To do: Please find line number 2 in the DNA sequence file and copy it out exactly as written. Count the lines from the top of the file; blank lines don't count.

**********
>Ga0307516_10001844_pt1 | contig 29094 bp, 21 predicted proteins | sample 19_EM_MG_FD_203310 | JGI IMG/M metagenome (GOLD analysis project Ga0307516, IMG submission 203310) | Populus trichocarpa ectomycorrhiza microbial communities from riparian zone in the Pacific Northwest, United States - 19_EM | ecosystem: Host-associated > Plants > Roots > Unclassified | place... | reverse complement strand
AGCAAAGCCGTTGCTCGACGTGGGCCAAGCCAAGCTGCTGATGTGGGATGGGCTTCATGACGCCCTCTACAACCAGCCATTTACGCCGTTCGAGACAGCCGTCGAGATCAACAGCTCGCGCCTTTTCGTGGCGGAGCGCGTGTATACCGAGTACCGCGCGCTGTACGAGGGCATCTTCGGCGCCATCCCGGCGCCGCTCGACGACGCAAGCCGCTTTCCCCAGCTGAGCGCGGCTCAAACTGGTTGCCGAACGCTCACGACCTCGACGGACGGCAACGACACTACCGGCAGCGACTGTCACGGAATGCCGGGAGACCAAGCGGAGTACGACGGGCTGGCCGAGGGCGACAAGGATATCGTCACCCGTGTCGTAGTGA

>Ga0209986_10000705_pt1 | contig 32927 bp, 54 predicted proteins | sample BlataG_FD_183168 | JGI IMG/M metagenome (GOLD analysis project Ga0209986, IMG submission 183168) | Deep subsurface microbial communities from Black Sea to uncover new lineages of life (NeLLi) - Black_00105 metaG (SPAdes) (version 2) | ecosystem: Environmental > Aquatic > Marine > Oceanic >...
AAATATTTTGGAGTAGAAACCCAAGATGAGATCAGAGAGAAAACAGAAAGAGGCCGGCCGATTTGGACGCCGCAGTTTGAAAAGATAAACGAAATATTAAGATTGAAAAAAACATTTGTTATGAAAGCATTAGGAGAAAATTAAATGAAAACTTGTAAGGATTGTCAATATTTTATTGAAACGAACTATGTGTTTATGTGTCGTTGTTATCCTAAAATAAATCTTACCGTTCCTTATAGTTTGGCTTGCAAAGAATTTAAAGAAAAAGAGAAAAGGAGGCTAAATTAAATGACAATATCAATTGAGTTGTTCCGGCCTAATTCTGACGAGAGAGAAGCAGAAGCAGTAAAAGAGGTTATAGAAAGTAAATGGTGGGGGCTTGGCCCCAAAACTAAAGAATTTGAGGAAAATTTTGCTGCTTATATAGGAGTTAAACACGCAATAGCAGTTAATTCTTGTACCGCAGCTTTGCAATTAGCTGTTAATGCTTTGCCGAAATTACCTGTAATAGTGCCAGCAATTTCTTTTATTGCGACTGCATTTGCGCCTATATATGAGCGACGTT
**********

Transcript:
AGCAAAGCCGTTGCTCGACGTGGGCCAAGCCAAGCTGCTGATGTGGGATGGGCTTCATGACGCCCTCTACAACCAGCCATTTACGCCGTTCGAGACAGCCGTCGAGATCAACAGCTCGCGCCTTTTCGTGGCGGAGCGCGTGTATACCGAGTACCGCGCGCTGTACGAGGGCATCTTCGGCGCCATCCCGGCGCCGCTCGACGACGCAAGCCGCTTTCCCCAGCTGAGCGCGGCTCAAACTGGTTGCCGAACGCTCACGACCTCGACGGACGGCAACGACACTACCGGCAGCGACTGTCACGGAATGCCGGGAGACCAAGCGGAGTACGACGGGCTGGCCGAGGGCGACAAGGATATCGTCACCCGTGTCGTAGTGA